Friday, July 20, 2012

Foodie Faves: Dessert Wine and Collecting the Glasses

I’ve always had a sweet tooth. So it should not be a surprise that I’m extremely fond of dessert wines as a way to top off a meal. You can serve them with dessert, or they might be the dessert itself, accompanied by bowls of nuts and dark chocolates or a cheese platter. Kitchen Goddess note: The only consideration is the sweetness – the dessert wine should always be sweeter than the dessert, or the wine will taste dull. So with very sweet desserts, just serve coffee and tea.

In the United States, a dessert wine is legally defined as any wine over 14% alcohol by volume, which includes all fortified wines, such as port and madeira; but most people think of dessert wines in a range from German wines like a late-harvest Gewürztraminer or Riesling, to sweet sparkling wines, to Sauternes or ice wine, my personal favorite, which is made from grapes that have been left on the vine to freeze.  A Sauterne is mellower, like a sunny day in springtime; while a good ice wine – served very cold – has a bracing sweetness that reminds me of the air at the top of a mountain.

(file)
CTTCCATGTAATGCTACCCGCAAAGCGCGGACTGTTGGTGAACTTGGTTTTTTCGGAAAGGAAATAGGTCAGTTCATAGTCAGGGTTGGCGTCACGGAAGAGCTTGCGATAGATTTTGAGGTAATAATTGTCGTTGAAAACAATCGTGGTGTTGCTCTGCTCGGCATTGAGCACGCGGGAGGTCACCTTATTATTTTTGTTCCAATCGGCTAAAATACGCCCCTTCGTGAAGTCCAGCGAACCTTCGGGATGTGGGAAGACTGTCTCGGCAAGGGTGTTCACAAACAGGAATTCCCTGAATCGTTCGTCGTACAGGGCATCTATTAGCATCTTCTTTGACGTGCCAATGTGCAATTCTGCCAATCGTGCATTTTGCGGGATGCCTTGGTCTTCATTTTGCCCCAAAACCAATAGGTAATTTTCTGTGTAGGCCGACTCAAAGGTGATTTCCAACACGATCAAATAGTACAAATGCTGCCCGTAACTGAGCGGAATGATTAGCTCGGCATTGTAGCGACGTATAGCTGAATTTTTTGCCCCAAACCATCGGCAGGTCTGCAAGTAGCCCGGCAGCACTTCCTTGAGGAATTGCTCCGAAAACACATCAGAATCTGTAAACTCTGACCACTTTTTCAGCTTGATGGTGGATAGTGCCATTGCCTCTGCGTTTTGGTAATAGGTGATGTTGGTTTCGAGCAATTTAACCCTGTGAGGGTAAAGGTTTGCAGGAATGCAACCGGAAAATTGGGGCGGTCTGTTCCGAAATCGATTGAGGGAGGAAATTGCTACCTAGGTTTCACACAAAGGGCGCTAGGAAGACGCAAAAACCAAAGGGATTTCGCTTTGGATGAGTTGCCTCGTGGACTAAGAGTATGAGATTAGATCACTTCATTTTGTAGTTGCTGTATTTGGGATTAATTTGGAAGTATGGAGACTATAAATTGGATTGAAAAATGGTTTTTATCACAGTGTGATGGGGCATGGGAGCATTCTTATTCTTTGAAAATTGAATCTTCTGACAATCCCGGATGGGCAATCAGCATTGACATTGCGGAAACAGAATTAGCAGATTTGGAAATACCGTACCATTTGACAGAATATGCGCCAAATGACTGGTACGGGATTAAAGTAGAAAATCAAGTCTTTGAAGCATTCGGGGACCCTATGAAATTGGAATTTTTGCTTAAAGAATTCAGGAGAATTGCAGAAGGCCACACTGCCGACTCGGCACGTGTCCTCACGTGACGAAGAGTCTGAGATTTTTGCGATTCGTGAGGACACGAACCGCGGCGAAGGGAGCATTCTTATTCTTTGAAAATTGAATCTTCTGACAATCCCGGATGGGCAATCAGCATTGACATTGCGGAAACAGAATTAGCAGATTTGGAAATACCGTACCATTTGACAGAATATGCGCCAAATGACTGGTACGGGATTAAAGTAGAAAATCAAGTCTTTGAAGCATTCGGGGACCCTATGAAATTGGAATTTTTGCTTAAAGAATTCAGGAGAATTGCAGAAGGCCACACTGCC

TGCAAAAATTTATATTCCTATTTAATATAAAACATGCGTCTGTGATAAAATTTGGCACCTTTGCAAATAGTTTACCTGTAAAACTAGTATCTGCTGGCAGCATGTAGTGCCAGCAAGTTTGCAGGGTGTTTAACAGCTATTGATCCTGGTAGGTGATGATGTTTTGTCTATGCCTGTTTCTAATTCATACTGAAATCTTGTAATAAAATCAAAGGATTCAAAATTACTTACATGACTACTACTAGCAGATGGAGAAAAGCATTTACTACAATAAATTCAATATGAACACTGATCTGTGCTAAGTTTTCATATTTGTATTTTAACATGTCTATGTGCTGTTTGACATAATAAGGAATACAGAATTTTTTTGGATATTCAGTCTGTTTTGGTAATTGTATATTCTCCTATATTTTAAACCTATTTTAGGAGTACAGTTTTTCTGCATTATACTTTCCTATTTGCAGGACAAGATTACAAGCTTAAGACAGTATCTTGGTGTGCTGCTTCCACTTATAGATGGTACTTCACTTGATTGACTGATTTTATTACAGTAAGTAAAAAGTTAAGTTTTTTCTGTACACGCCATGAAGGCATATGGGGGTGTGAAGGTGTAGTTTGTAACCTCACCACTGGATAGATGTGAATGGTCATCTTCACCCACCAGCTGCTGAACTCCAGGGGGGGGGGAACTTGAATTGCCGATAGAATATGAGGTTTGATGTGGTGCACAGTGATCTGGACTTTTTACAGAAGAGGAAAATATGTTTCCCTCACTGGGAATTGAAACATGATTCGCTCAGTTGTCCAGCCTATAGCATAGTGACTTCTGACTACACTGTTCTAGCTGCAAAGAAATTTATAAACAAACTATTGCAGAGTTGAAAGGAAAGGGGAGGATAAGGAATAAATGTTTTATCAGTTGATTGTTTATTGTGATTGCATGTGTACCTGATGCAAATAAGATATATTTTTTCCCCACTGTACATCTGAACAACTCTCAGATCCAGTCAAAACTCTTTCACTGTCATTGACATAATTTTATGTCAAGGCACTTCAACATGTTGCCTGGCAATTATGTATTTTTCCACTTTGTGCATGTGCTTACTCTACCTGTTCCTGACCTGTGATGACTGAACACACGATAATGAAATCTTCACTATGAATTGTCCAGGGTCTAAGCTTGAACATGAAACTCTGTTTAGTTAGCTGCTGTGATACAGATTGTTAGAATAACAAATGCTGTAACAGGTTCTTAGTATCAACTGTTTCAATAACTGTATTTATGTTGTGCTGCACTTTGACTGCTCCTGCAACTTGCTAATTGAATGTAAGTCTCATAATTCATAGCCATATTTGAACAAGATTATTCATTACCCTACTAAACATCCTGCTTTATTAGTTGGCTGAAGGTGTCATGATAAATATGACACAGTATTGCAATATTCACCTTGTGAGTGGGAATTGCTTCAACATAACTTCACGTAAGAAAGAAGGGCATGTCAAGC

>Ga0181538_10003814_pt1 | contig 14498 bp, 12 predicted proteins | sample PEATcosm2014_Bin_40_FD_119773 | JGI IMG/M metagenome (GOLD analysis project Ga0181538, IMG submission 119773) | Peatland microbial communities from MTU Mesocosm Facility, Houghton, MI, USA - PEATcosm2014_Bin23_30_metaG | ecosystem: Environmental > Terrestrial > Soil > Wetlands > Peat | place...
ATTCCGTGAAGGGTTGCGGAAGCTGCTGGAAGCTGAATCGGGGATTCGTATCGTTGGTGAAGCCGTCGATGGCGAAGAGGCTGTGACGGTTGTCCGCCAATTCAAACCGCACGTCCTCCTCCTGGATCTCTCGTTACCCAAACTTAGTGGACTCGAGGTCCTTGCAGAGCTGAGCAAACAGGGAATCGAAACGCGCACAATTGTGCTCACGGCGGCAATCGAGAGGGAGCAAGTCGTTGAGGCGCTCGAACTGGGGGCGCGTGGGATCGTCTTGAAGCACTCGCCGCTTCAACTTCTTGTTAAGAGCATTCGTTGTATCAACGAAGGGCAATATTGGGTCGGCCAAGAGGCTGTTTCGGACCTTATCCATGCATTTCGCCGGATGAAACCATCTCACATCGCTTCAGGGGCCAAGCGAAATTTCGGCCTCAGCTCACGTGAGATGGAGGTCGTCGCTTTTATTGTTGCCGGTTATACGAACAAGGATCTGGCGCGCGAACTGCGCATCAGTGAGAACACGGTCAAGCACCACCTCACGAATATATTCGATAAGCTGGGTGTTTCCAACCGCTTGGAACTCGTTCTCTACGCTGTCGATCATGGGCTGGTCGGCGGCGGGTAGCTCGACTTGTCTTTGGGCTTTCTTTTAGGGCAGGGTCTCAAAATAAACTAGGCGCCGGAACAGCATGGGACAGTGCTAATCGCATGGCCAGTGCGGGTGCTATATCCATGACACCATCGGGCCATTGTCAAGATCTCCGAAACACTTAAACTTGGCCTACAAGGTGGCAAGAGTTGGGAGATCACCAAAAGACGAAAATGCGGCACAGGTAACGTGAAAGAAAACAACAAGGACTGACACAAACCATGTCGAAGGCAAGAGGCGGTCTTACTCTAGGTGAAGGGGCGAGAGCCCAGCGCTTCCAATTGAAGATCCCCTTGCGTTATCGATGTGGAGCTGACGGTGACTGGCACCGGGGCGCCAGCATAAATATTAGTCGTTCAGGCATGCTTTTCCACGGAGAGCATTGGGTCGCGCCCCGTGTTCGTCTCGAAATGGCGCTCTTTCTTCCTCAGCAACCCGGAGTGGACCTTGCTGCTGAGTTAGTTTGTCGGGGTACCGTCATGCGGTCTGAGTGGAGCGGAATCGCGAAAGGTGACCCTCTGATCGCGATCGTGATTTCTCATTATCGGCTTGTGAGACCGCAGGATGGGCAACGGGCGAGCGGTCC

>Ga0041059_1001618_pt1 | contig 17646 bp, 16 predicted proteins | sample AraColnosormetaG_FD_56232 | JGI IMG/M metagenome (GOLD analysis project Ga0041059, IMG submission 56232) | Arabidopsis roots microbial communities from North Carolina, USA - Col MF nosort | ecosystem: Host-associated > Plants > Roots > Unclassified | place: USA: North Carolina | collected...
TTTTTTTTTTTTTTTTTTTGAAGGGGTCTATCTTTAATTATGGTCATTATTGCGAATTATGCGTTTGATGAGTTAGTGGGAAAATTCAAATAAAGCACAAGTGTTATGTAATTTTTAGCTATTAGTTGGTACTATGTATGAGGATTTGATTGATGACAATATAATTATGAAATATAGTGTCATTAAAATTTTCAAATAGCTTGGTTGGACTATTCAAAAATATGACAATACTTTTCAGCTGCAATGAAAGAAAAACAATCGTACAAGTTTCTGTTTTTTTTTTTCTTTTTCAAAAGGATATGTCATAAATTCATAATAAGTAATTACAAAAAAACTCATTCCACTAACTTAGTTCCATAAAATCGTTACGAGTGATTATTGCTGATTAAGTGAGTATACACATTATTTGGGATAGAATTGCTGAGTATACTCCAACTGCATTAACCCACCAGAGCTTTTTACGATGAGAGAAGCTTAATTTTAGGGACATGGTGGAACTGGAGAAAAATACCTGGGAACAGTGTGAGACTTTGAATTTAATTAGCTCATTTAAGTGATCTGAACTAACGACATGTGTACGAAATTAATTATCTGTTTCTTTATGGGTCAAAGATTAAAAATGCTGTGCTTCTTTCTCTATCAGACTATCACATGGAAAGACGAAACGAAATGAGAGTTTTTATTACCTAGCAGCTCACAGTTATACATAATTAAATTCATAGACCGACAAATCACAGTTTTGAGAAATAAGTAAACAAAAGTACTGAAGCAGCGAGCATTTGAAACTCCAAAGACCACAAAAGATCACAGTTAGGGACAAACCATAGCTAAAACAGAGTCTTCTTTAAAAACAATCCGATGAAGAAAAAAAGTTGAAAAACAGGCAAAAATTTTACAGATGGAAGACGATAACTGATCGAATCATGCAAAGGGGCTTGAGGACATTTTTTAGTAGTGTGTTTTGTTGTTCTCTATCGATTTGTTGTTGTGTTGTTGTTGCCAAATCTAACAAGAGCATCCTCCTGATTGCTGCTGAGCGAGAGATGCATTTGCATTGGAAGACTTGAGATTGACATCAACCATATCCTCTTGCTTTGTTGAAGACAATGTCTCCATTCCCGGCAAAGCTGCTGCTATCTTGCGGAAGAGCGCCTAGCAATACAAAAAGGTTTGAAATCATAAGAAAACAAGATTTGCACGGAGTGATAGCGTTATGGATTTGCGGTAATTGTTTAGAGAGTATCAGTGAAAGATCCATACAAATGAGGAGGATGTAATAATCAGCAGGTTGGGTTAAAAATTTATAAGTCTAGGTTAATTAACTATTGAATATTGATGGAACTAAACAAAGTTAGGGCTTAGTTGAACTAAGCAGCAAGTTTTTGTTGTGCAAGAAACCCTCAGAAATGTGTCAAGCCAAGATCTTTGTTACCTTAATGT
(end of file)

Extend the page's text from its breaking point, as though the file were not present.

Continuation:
For years, though, I had no decent dessert wine glasses. Which didn’t stop me from serving dessert wines, it just wasn’t as celebratory as I wished. But one day, I was wandering through an antiques fair in Maine, and I came across a table of assorted glassware – one of these, two of those, etc. And I decided to start a collection of single dessert wine glasses. I found some, like these, at estate sales. The one on the far right is pink depression glass.

 Some I bought at art fairs from glassblowers.

And this one, my favorite, I bought at auction. It’s a Louis Tiffany original.

You don’t have to spend a lot, though, and occasionally, I’ll trade out one that I’ve stopped loving in lieu of one that seems a bit more special or fun. A decorator friend of mine once told me that a collection shouldn’t have more than 12 items. “Once you get 12,” she said, “you should start on a new collection.” So while I now have a couple more than 12 – but only a couple – I enjoy the changing nature of the group.

They look like a party, clustered there on the tray, and I think my guests get a kick out of choosing their glass.

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